Who is in charge if a GP practice is a company?

15 May, 2018

Last month, Justin Cumberlege of law firm Cripps explained why forming a company should be a good idea for growing GP practices. In this issue he looks at the role of the director.

In a GP partnership everyone knows who is ultimately in charge – the partners. They own the business, they take all the business decisions and they take the profits (their drawings which increase or decrease depending on the amount of money the business is making).

A company is a separate legal entity in its own right. The shareholders (generally but not exclusively the GPs) own the company, and receive the profits as dividends, but the directors may not be the same people (this can be the GPs, but it may also be, for example, a business manager). They are appointed by the shareholders and run the company day to day – so who is in charge? 

The Companies Act 2006 makes it quite clear that responsibility lies with the directors. The duties of the director are set out in sections 171-176 and to summarise, they are:

  • Duty to act within powers – a director must act within the powers of the company’s constitution and for the purpose for which the powers have been given to the directors.
  • Duty to promote the success of the company – directors must consider the consequences of a decision to the GP practice in the long term, take into account the interests of the employees, the impact of its operations on the community and the environment, its reputation, and relationship with patients and suppliers, and to treat the members (shareholders) fairly.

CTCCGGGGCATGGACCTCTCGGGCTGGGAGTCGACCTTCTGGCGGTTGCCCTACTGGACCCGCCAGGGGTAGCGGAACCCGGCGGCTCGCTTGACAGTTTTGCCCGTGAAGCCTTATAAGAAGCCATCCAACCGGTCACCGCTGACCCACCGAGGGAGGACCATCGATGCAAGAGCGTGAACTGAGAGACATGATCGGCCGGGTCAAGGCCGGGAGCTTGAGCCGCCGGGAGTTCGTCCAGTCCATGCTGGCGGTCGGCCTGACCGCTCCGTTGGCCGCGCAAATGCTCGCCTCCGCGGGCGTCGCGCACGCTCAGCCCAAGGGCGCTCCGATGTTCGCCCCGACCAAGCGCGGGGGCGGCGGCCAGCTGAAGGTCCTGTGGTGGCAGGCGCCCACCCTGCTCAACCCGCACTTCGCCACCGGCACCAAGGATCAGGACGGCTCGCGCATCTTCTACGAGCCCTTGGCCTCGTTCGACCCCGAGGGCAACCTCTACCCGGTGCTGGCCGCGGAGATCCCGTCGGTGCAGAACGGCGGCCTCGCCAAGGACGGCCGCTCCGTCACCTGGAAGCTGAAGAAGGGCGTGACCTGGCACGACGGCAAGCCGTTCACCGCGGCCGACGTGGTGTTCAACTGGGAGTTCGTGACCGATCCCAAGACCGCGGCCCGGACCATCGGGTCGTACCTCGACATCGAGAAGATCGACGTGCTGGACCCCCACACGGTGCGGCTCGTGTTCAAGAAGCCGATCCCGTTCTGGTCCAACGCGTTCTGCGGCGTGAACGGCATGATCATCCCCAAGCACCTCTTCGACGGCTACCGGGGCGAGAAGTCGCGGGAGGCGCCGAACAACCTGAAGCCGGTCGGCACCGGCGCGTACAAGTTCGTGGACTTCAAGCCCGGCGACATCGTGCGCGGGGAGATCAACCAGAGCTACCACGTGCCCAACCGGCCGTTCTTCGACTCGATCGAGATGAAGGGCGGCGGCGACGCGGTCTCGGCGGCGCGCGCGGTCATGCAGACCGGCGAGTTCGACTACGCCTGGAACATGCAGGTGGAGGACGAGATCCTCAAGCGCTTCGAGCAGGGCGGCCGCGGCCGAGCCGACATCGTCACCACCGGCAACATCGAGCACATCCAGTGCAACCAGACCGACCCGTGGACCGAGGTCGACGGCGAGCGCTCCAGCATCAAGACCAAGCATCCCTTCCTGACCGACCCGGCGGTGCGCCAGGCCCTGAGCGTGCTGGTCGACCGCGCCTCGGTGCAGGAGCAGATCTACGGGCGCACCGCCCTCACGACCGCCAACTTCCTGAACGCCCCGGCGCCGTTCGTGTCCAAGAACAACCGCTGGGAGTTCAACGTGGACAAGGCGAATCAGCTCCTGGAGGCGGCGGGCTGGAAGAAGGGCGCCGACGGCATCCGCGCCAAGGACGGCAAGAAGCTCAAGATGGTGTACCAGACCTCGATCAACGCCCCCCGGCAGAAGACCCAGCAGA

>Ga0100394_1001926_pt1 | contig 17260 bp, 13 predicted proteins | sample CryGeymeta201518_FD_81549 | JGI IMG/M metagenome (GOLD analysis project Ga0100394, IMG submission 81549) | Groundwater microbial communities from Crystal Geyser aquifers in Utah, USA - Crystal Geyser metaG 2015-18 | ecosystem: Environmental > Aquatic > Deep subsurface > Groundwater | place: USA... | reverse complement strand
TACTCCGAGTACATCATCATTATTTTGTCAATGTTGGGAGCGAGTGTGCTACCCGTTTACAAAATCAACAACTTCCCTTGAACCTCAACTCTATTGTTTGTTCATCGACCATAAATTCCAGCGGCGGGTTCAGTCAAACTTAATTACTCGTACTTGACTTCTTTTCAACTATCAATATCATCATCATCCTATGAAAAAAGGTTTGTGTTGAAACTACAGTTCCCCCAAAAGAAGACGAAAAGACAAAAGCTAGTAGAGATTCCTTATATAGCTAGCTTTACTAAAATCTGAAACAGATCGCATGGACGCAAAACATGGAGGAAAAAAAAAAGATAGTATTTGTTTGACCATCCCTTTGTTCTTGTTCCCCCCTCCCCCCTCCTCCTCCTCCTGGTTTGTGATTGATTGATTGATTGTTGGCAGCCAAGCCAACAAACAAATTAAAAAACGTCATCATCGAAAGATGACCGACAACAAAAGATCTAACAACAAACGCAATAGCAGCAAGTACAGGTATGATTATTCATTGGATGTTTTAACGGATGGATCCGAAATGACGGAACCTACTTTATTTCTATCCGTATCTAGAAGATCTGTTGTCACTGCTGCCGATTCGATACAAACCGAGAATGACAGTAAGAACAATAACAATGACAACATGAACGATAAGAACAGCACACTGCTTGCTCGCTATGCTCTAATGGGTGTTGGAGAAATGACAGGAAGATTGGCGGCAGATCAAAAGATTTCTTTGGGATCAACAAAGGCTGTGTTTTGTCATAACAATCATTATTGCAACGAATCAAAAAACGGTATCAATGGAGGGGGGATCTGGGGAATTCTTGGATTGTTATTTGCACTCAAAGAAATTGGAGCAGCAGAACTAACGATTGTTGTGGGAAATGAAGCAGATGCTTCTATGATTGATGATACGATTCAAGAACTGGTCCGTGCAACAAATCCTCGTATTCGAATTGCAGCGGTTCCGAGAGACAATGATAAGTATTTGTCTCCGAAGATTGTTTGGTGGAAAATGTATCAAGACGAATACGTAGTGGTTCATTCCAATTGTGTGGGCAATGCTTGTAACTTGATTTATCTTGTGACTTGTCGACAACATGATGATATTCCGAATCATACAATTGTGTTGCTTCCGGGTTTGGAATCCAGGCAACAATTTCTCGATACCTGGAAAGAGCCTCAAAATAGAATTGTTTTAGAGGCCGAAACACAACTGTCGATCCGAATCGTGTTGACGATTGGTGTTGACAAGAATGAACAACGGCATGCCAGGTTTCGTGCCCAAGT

• Directors must exercise independent judgement, declare their interests in any transaction of the company, avoid conflicts of interest (although there are practical ways of dealing with conflicts), and not accept benefits from third parties relating to the directorship.

So it is wrong to think that the primary duty of the directors is to maximise profits for shareholders. 

The constitution (normally the articles of association and sometimes a shareholders’ agreement) can state what the objects of the GP practice are. While a trading company may not specify any particular objects, so it has maximum flexibility, many primary care companies do have stated objects. For example: “To promote the provision of general medical practice in [name of place].” The problem with being too restrictive is that it may cut out opportunities in the future, and the directors would be acting outside their powers if they did enter into a contract which was to provide a service which (in this example) covered another place.

Therefore it is important to read the articles of association, and any other constitutional documents to ensure you understand them well and are not at risk of acting outside the powers given to you. If the articles are too restrictive, normally they can be changed with the agreement of 75 per cent of the shareholders.

Ensuring the company’s constitution accurately reflects what you want to achieve is important so everyone is clear what the purpose of the company is and what restrictions the directors have.

For more information or advice in relation to other aspects of healthcare law, please speak to Justin Cumberlege on 01732 224107 or email him at justin.cumberlege@crippspg.co.uk.

This article first appeared in Practice Management in May 2018.